Jane and Louise Wilson’s Undead Sun is a large-scale video installation that looks back at the seismic impact of the First World War and considers how so many of the products of that conflict continue to shape our contemporary experience. At its heart is a now-familiar pattern of military action – new and hard-learned in the First World War – in which control of the airspace assumes as much strategic importance as the campaign on the ground. This desire for panoramic overview, to rise beyond the deadlock of the trenches, brings with it its own rapid advances (in camera optics and other technological innovations) but also its counter-measures, as armies seek to hide their movements and positions from this ever-present eye-in-the-sky. Alluding to the unceasing threat of exposure from above, Undead Sun highlights these earthbound, subterranean arts of concealment and camouflage, as well as the unremarked, invisible contribution made by women to this facet of the war.
Inspired by archive photographs and artefacts, and by diary entries and personal testimonies, the piece reflects on the visceral, elemental forces that the war unleashed. Not only did it effect a change of view from the air; it provoked a change in view of the air – instilled by the terror of gas attacks, the thunder of heavy artillery or the disorientating turbulence and violence of speed. Sequences filmed against the looming backdrop of a giant wind tunnel evoke these larger-than-life forces at work, while a series of staged cameos, interspersed throughout the footage, offers glimpses of individual, human-scale dramas – as well as intimations of some of the demons haunting the society of the time.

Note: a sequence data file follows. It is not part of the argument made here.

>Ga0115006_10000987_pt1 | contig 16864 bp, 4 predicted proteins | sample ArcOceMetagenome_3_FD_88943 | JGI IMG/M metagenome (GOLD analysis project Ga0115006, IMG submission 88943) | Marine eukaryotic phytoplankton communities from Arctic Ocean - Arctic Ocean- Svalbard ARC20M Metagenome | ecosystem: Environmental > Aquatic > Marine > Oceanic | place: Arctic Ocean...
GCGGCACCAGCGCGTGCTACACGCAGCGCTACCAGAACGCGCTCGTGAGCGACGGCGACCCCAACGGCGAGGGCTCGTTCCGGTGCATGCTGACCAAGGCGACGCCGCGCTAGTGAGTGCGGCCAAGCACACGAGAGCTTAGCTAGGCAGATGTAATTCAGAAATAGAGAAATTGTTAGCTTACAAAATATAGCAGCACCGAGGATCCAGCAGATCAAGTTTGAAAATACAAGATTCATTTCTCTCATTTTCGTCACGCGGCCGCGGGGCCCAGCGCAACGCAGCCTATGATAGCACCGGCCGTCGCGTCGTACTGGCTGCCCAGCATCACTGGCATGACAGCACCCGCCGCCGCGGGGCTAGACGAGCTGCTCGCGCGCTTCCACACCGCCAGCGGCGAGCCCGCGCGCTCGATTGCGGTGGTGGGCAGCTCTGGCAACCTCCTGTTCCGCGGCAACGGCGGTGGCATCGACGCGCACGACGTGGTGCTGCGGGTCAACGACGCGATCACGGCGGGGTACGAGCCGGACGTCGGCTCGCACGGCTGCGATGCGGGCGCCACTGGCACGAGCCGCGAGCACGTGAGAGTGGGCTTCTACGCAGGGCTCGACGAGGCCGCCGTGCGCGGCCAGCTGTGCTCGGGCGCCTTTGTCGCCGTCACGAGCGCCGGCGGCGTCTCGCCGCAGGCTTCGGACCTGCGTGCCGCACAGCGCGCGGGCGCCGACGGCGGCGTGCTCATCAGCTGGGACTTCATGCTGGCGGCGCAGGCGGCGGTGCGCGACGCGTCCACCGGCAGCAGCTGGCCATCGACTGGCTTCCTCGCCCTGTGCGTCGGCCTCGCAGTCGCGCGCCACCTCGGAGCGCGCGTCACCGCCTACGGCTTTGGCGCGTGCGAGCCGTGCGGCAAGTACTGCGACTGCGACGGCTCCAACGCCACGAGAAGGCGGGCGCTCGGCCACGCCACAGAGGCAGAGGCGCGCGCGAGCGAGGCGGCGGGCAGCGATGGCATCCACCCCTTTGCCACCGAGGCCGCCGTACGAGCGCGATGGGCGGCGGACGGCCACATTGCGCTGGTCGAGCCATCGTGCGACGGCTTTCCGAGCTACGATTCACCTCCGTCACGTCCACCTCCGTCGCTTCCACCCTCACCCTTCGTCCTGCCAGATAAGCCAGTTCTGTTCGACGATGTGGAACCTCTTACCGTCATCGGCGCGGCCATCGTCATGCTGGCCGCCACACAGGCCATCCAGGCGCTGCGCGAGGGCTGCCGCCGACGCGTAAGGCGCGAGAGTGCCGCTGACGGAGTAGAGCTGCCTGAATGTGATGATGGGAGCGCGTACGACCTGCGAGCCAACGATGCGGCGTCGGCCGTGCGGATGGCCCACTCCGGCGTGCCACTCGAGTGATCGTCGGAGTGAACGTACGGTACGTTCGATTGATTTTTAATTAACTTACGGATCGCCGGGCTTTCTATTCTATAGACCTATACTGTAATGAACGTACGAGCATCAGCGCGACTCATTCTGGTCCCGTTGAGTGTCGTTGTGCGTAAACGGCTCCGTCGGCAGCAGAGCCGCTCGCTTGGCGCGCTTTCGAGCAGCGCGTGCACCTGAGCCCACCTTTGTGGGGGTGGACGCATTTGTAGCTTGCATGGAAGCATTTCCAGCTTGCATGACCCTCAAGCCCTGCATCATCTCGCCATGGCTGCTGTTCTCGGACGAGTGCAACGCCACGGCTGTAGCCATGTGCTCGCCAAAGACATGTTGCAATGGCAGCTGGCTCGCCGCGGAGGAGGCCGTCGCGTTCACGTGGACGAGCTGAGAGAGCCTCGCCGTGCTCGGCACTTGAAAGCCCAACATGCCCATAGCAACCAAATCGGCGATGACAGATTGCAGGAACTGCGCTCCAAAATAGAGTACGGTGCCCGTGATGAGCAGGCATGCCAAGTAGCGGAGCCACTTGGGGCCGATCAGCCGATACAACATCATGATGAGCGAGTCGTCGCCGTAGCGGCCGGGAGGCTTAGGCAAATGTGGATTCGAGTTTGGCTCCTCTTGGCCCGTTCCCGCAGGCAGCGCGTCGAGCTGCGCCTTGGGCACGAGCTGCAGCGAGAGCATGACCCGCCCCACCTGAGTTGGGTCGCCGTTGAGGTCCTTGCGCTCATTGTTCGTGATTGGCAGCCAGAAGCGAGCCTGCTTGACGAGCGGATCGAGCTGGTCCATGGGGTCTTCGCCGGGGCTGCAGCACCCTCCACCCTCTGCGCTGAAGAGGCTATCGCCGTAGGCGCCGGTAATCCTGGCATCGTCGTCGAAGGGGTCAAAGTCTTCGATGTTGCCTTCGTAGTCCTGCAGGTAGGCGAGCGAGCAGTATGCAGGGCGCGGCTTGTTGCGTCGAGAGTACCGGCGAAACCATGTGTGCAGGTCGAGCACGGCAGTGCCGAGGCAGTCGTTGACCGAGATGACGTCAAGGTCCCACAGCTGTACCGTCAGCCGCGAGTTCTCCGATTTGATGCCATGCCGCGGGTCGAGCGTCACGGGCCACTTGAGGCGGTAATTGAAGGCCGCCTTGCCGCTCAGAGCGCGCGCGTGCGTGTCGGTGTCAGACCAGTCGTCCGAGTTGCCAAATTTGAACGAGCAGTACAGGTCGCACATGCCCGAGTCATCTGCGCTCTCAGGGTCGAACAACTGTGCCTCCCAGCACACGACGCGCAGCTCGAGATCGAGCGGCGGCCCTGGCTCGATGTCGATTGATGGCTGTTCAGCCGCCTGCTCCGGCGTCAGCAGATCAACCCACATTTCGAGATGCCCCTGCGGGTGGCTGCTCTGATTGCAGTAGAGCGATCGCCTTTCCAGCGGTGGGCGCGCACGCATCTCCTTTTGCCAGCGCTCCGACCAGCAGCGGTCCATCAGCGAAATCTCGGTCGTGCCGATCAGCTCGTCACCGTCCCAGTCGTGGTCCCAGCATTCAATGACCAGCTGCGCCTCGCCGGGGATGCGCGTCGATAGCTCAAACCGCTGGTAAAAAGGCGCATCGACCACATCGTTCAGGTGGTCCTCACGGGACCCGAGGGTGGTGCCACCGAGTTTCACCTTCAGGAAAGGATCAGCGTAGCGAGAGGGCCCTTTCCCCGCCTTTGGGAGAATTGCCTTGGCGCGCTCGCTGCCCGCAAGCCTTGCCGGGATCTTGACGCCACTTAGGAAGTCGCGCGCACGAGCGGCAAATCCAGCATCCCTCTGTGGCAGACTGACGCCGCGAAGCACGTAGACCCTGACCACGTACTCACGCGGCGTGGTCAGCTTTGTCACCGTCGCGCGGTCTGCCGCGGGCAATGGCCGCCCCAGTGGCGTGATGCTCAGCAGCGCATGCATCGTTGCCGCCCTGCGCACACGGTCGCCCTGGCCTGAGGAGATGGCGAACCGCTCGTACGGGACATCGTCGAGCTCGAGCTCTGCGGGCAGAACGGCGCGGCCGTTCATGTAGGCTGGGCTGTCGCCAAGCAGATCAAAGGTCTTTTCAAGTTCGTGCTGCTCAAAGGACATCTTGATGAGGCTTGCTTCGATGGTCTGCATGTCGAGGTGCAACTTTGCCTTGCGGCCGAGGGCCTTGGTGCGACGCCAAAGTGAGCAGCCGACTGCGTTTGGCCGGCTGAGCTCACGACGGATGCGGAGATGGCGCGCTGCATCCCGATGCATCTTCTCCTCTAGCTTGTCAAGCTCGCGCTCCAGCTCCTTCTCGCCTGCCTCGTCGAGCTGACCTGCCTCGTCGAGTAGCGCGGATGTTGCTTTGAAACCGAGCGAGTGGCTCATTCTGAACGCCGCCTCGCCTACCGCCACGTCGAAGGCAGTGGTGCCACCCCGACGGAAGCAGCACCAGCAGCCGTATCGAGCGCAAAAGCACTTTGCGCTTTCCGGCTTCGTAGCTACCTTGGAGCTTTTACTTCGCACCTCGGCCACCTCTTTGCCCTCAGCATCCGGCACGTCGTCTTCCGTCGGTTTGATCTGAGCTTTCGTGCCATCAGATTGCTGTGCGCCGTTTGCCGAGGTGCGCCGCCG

Imperial War Museum, London: 15 October 2014 – 11 January 2015
Middlesbrough Institute of Modern Art (mima): 1 October 2016 – 22 January 2017
Wolverhampton Art Gallery: 27 October 2018 - 20 January 2019
Commissioned by FVU, for IWM (Imperial War Museums), in partnership with Middlesbrough Institute of Modern Art and Wolverhampton Art Gallery. Supported using public funding by Arts Council England. With special thanks to Artliner.